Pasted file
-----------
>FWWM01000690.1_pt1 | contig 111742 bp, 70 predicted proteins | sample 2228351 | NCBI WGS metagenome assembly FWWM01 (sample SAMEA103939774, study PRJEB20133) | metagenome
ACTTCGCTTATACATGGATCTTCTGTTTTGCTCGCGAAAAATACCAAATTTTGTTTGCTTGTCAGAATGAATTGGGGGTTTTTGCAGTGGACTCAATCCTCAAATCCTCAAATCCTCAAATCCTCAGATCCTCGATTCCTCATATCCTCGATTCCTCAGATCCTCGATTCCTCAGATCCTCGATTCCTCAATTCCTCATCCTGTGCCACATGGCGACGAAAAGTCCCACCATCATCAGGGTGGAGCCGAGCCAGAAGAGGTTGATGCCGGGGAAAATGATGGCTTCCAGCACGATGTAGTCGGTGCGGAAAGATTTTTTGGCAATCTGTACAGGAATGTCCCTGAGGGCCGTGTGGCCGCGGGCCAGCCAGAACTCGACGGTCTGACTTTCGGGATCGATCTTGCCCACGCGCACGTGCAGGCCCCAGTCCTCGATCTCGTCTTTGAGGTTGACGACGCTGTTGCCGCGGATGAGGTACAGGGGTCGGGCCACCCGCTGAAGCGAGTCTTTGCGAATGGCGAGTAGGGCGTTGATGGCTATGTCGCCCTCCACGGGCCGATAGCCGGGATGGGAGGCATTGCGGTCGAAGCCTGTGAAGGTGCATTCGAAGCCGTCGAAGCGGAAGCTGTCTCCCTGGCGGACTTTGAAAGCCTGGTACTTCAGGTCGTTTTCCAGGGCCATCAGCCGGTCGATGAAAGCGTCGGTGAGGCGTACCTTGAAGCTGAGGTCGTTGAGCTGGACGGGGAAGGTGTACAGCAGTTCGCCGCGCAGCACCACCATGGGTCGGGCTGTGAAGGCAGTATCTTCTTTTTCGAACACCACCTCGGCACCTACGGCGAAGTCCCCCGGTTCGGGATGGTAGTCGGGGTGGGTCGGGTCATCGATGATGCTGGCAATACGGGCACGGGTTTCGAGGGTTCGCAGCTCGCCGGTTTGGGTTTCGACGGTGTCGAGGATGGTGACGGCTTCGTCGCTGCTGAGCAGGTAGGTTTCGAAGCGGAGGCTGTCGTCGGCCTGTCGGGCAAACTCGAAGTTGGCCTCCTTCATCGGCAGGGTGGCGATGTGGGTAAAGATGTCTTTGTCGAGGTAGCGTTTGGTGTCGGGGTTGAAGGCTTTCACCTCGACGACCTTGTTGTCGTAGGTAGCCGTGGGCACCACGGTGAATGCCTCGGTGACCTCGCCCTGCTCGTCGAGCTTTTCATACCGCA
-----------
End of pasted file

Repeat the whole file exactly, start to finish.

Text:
>FWWM01000690.1_pt1 | contig 111742 bp, 70 predicted proteins | sample 2228351 | NCBI WGS metagenome assembly FWWM01 (sample SAMEA103939774, study PRJEB20133) | metagenome
ACTTCGCTTATACATGGATCTTCTGTTTTGCTCGCGAAAAATACCAAATTTTGTTTGCTTGTCAGAATGAATTGGGGGTTTTTGCAGTGGACTCAATCCTCAAATCCTCAAATCCTCAAATCCTCAGATCCTCGATTCCTCATATCCTCGATTCCTCAGATCCTCGATTCCTCAGATCCTCGATTCCTCAATTCCTCATCCTGTGCCACATGGCGACGAAAAGTCCCACCATCATCAGGGTGGAGCCGAGCCAGAAGAGGTTGATGCCGGGGAAAATGATGGCTTCCAGCACGATGTAGTCGGTGCGGAAAGATTTTTTGGCAATCTGTACAGGAATGTCCCTGAGGGCCGTGTGGCCGCGGGCCAGCCAGAACTCGACGGTCTGACTTTCGGGATCGATCTTGCCCACGCGCACGTGCAGGCCCCAGTCCTCGATCTCGTCTTTGAGGTTGACGACGCTGTTGCCGCGGATGAGGTACAGGGGTCGGGCCACCCGCTGAAGCGAGTCTTTGCGAATGGCGAGTAGGGCGTTGATGGCTATGTCGCCCTCCACGGGCCGATAGCCGGGATGGGAGGCATTGCGGTCGAAGCCTGTGAAGGTGCATTCGAAGCCGTCGAAGCGGAAGCTGTCTCCCTGGCGGACTTTGAAAGCCTGGTACTTCAGGTCGTTTTCCAGGGCCATCAGCCGGTCGATGAAAGCGTCGGTGAGGCGTACCTTGAAGCTGAGGTCGTTGAGCTGGACGGGGAAGGTGTACAGCAGTTCGCCGCGCAGCACCACCATGGGTCGGGCTGTGAAGGCAGTATCTTCTTTTTCGAACACCACCTCGGCACCTACGGCGAAGTCCCCCGGTTCGGGATGGTAGTCGGGGTGGGTCGGGTCATCGATGATGCTGGCAATACGGGCACGGGTTTCGAGGGTTCGCAGCTCGCCGGTTTGGGTTTCGACGGTGTCGAGGATGGTGACGGCTTCGTCGCTGCTGAGCAGGTAGGTTTCGAAGCGGAGGCTGTCGTCGGCCTGTCGGGCAAACTCGAAGTTGGCCTCCTTCATCGGCAGGGTGGCGATGTGGGTAAAGATGTCTTTGTCGAGGTAGCGTTTGGTGTCGGGGTTGAAGGCTTTCACCTCGACGACCTTGTTGTCGTAGGTAGCCGTGGGCACCACGGTGAATGCCTCGGTGACCTCGCCCTGCTCGTCGAGCTTTTCATACCGCA